Barbie has made headlines that lately; as we continue to push toy companies towards a doll that includes more diverse body types, ethnicities, careers, and lifestyles, some groundbreaking artists have reworked and re-appropriated the toy to challenge expectations and sexist assumptions. My personal favorite of these artists, Margaux Lange, shared a recent Barbie tidbit with her social media network this morning: the doll is going to be featured in the Sports Illustrated Swimsuit Issue.
A Mattel spokesperson explains of the new campaign, “Barbie is a legend in her own right, with more than 150 careers and a brand valued at $3 billion […] She is in great company with the other legends such as Heidi Klum and Christie Brinkley, to name a few.” Mattel goes on to reason that like these women, Barbie has “come under criticism about her body and how she looks,” explaining that this is Barbie’s chance to “celebrate” and to “be unapologetic.” The Swimsuit Editor M. J. Day agrees that the use of the doll is a positive step for women: "From its earliest days, Swimsuit has delivered a message of empowerment, strength and beauty.” Alright, then.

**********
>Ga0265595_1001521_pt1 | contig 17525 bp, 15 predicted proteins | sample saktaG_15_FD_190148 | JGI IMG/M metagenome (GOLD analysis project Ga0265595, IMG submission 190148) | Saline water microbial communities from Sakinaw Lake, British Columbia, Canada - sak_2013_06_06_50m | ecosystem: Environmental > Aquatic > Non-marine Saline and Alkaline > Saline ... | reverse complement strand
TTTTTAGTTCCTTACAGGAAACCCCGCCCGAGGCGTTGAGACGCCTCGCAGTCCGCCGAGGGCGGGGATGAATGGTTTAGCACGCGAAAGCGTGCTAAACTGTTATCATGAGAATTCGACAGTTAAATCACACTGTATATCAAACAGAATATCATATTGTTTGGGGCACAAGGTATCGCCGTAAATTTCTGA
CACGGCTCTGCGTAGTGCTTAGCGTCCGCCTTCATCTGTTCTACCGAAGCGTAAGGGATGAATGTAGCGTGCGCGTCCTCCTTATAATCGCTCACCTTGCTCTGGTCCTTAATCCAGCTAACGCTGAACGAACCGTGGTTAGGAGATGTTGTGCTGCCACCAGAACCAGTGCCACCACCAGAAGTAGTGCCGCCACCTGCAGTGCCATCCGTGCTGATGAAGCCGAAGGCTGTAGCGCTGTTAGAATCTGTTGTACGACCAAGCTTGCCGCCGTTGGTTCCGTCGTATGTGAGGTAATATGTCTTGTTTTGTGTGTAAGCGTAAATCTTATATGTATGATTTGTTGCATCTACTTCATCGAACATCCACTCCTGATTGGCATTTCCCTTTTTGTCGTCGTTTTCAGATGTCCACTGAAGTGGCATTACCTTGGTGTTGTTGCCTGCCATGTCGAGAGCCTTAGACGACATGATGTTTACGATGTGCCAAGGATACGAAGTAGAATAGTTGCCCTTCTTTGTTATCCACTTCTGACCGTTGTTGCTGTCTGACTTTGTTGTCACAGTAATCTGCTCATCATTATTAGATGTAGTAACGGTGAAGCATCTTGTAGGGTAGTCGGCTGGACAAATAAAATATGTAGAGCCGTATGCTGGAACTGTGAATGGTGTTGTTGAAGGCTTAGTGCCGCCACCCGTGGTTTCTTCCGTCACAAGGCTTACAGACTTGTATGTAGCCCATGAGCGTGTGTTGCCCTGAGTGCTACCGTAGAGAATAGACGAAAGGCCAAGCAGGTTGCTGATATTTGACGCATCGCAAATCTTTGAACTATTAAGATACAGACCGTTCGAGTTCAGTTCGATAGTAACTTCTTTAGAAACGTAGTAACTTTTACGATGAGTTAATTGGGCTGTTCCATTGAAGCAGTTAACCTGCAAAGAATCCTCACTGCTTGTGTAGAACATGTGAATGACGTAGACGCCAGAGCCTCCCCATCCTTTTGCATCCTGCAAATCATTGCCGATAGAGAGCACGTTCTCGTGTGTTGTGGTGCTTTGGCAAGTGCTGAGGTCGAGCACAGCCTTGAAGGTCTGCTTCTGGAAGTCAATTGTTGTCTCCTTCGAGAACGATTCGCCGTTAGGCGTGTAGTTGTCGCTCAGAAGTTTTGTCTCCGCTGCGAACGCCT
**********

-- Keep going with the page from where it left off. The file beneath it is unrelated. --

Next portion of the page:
It’s a bit of a stretch for me to see 1959 swimsuit Barbie as a representation of empowered female sensuality. Barbie is purchasable, eternally youthful, and lacks nipples despite her perfectly perky bosom; what’s more, 1950s-1960s Barbie’s activities were limited to cleaning her house and reading diet books. Alternately, Heidi Klum, Christie Brinkley, and other live, human women of all shapes and ethnicities have lived in a real woman’s body, aged, developed, matured. A woman—or human being— should never have to “apologize” for her body, but Mattel’s choice to use the tagline #UNAPOLOGETIC for a plastic doll—one that feminists have repeatedly evidenced as promoting unrealistic body standards to young women— seems less empowering than aggressive.
The Swimsuit Issue of Sports Illustrated has come under a similar sort of attack in the last years, accused of objectifying the female body in order to sell a product. The choice to use a literal object as their model in no way promotes the idea that women can be powerful, confident, active participants in the world. The photographer's jokes, "She takes instruction almost silently; that's why she's the best model I've ever worked with" and "fortunately, I don't have to deal with any personality problems" says it all.
As suggested by Mommyish’s Eve Vawter, Barbie is also a children’s toy, and placing her within an overtly sexualized— and arguably objectifying— context sends confusing signals to growing girls. I’m not buying Sports Illustrated or Mattel’s line about empowerment, but what do you think? Let us know in the comments!